When playing hold 'em at the Commerce I stayed mostly in the 6-12 games while Dave braved the 9-18 on the important-looking raised platform. I annoyed Derek a bit by getting a $229 share of the bad beat jackpot just hours after arriving.

On the third day of our trip, I made the next jump in stakes and played 10-20 stud on a whim and had good results. During the rest of the winter, I spent most of my time playing 10-20 stud at the Mirage and 15-30 stud at the Bellagio. When I played hold 'em, it was mostly 4-8.

In late March of 2002, I returned to Massachusetts for a week to visit my family and other things. I had been a professional poker player for 10 months but most of my time was spent playing small stakes. During this week off, I realized that I was simply going to have to make another leap of faith. If I wanted to make it as a player, I needed to have the confidence in myself and move up in limits. So, I resolved myself to move up see what happened. In April, I started playing the Mirage 10-20 and Bellagio 15-30 hold 'em games.

On April 5th, I had a big day. I even made a post about it. For the first time, I made $1,000 in a single day, thus paying my rent, and then some, with a single day's work. I played the 10-20 stud game in the afternoon and won $456. In the evening, I played the Bellagio 15-30 hold 'em game for the very first time. I booked a $596 win. $1,052 in one day! I was hopeful that it would always be so easy.

By June, I was a regular in the Mirage 20-40 hold 'em game despite actually having bad results in the 10-20 hold 'em game. Of course, having thirteen consecutive winning sessions in the 20-40 game and a winrate of 3.7 big bets/hour for the month of June meant I didn't give a damn what my 10-20 results were. I was crushing the 20-40 game.

For the past two years, I've been content in the 20-40 game. I've pretty much stayed there except when I thought the game was regularly bad for a stretch. I would move up to 30-60 if the Bellagio waiting lists weren't such a mess. I'll probably do it this summer anyway when I'm playing the graveyard shift.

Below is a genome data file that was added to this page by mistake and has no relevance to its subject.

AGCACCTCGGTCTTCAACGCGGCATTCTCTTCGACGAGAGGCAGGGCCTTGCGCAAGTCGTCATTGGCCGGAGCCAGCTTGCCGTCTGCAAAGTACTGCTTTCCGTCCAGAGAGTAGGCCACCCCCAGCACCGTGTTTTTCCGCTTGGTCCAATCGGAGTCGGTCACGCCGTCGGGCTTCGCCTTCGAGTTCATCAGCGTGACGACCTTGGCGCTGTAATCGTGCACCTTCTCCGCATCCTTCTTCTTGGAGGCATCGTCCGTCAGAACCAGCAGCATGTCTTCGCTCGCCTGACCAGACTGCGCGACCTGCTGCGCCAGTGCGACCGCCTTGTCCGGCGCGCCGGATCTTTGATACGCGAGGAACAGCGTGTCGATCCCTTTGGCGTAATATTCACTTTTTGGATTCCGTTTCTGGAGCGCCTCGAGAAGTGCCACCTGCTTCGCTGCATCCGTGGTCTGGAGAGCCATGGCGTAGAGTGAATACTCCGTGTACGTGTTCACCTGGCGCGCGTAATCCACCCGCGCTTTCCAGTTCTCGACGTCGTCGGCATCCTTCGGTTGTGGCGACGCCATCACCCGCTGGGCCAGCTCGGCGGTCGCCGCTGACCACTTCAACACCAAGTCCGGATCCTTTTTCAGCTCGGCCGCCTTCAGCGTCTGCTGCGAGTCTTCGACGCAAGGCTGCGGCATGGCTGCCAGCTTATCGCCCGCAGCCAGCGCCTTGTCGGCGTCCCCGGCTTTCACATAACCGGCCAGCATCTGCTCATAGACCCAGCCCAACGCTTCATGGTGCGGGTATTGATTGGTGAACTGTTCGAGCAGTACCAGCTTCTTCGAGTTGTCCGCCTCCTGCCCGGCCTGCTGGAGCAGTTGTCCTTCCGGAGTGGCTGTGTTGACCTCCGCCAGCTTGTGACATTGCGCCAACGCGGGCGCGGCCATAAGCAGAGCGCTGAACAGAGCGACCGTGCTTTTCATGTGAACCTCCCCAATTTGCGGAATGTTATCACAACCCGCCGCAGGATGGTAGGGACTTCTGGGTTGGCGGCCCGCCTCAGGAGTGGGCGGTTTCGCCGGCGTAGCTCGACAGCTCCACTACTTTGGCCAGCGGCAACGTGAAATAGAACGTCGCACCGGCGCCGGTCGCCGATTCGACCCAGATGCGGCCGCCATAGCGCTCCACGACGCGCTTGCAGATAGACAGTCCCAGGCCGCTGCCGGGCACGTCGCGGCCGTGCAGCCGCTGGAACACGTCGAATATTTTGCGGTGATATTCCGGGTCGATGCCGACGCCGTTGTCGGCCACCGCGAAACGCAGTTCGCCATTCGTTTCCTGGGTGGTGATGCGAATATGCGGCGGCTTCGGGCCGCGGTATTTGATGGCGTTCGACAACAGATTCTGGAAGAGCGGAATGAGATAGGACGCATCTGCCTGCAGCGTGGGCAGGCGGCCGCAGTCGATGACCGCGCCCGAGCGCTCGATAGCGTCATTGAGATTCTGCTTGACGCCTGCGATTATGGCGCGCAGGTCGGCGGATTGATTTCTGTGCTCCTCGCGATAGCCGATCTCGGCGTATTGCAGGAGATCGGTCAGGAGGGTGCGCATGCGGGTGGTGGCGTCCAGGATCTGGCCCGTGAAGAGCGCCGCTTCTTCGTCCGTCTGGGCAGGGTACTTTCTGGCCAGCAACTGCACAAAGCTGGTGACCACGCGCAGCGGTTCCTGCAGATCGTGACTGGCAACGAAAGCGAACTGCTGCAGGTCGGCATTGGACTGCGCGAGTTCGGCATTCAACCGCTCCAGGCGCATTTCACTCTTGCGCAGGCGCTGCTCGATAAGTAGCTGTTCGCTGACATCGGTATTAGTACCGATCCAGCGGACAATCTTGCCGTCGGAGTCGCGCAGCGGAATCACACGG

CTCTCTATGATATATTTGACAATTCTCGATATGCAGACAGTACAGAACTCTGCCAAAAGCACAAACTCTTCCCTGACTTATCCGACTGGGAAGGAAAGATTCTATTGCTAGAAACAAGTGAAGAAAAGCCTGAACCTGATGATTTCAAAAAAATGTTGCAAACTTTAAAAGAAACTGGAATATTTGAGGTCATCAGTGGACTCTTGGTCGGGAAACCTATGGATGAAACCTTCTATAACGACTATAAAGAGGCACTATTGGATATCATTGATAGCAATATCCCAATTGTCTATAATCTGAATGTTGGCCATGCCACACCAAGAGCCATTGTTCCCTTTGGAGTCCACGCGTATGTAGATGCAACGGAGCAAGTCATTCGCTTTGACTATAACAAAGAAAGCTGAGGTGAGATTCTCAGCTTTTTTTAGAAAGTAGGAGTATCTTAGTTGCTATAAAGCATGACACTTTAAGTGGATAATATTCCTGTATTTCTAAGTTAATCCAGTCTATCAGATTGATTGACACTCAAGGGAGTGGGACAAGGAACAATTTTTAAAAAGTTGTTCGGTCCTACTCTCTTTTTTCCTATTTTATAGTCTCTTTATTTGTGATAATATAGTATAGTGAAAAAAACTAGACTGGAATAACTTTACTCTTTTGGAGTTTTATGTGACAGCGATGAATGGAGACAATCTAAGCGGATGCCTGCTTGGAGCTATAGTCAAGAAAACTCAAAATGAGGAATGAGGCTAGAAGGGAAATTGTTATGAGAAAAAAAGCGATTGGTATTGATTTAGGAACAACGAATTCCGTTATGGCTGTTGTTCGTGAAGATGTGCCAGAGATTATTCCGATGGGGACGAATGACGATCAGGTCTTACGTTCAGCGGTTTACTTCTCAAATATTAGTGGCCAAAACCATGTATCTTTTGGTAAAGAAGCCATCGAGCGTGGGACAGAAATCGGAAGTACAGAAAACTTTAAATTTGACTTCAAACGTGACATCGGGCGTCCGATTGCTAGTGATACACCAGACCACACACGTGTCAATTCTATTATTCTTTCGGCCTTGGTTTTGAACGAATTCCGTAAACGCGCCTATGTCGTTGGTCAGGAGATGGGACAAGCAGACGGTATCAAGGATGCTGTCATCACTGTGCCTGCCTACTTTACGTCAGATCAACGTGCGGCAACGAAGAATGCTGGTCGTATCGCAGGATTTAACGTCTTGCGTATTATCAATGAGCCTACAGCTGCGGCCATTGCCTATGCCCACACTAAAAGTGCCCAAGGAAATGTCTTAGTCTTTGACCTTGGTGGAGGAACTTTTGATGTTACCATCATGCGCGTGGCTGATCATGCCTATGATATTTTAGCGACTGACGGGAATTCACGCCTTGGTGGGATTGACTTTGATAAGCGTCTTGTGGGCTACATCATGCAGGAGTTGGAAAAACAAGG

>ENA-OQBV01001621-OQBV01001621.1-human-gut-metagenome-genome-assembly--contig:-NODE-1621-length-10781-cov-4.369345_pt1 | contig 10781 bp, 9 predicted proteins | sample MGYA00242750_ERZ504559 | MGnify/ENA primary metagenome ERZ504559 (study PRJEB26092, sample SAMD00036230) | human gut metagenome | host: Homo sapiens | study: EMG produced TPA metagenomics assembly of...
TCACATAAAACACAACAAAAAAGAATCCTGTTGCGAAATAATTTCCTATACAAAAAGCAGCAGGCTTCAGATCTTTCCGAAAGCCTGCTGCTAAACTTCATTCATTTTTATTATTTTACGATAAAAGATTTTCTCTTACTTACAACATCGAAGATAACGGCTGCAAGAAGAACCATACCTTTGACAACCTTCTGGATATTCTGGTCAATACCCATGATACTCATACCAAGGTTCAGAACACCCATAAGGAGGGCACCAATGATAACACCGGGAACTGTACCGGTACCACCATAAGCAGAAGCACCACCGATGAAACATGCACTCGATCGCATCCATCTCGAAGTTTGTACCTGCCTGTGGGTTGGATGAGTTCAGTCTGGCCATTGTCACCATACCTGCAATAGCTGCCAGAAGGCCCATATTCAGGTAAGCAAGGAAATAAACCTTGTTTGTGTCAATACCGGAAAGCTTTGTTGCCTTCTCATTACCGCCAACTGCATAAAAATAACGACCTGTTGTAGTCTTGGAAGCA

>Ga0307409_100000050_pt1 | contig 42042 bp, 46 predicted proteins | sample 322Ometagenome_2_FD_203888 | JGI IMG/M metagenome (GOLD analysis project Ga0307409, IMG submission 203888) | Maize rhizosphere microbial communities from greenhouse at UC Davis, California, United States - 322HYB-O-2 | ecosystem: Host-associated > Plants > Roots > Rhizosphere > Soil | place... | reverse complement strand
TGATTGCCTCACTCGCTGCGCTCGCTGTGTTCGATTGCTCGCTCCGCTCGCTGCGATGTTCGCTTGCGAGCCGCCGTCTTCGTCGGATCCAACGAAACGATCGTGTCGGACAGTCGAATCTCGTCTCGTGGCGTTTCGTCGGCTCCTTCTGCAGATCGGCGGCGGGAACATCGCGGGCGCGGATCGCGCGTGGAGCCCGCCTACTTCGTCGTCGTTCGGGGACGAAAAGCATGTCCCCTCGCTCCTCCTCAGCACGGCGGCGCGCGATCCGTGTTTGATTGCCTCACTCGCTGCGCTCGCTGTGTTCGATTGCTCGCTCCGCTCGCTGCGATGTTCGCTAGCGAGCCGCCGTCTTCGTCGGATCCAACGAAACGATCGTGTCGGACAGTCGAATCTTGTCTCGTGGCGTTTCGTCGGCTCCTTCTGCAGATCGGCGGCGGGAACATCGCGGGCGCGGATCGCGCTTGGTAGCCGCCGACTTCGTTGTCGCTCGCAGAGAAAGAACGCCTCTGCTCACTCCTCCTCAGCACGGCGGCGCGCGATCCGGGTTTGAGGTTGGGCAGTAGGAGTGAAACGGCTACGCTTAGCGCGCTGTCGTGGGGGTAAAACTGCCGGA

Somewhere in one of Mason's books, he discusses that a lot of players who try to make a living at poker start of quickly but then burn out. He said that it should take three years before you should know whether you can make a living at this profession. My three years are up.
Thats a long post.
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04-28-2008 , 12:57 AM
Originally Posted by nycballer
grinding the 20/40 game at the mirage for a living sounds worse than prison
I've never been to prison, but I doubt you get to sit in comfortable chairs and have waitresses bringing you free drinks. And if they do, I'd hate to think what those 'waitresses' would expect for tips.
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04-28-2008 , 12:59 AM
Originally Posted by montanad12
Have you realized that you should move to NL yet, as that is where the money is at?
have you idiots realized this was posted in 2004... Almost 4 years ago... Before you even thought about poker?

Last edited by B1ight; 04-28-2008 at 01:15 AM.
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04-28-2008 , 01:12 AM
Originally Posted by B1ight
have you idiots realized this was posted in 2004... Almost 4 years ago... Before you even though about poker?
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04-28-2008 , 02:28 AM
looking forward to the update. this is easily one of the top all time threads on 2+2.
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04-28-2008 , 02:47 AM
epic dude, great post
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05-01-2008 , 05:03 AM
It's time to get your story and advise on the 2+2 pokercast. We want to hear it from the horse's mouth.
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05-07-2008 , 11:27 AM
Very much looking forward to this!
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05-07-2008 , 11:37 AM
now its time for a 3 year update on this post. How's he doing?
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05-09-2008 , 05:44 AM
Seven Years in Las Vegas

My seventh year in Las Vegas started about six months removed from my bankroll low point and stuck in games for stakes smaller than I thought my skill level was capable of beating. It ended with me in probably the best financial shape since I arrived in Las Vegas and playing in bigger and more varied games than I’ve ever played before. The turning point would be when variance became my best friend during a $100,000 freeroll tournament at Caesars Palace on Father’s Day.

In May of 2007, I was still mostly playing in the small 1-2 and 1-3 no-limit games on the Strip. Occasionally, I would play the 2-5 games when they were good but I was buying in for just $300 and playing conservatively. The goal was to grind out wins and rebuild my bankroll steadily.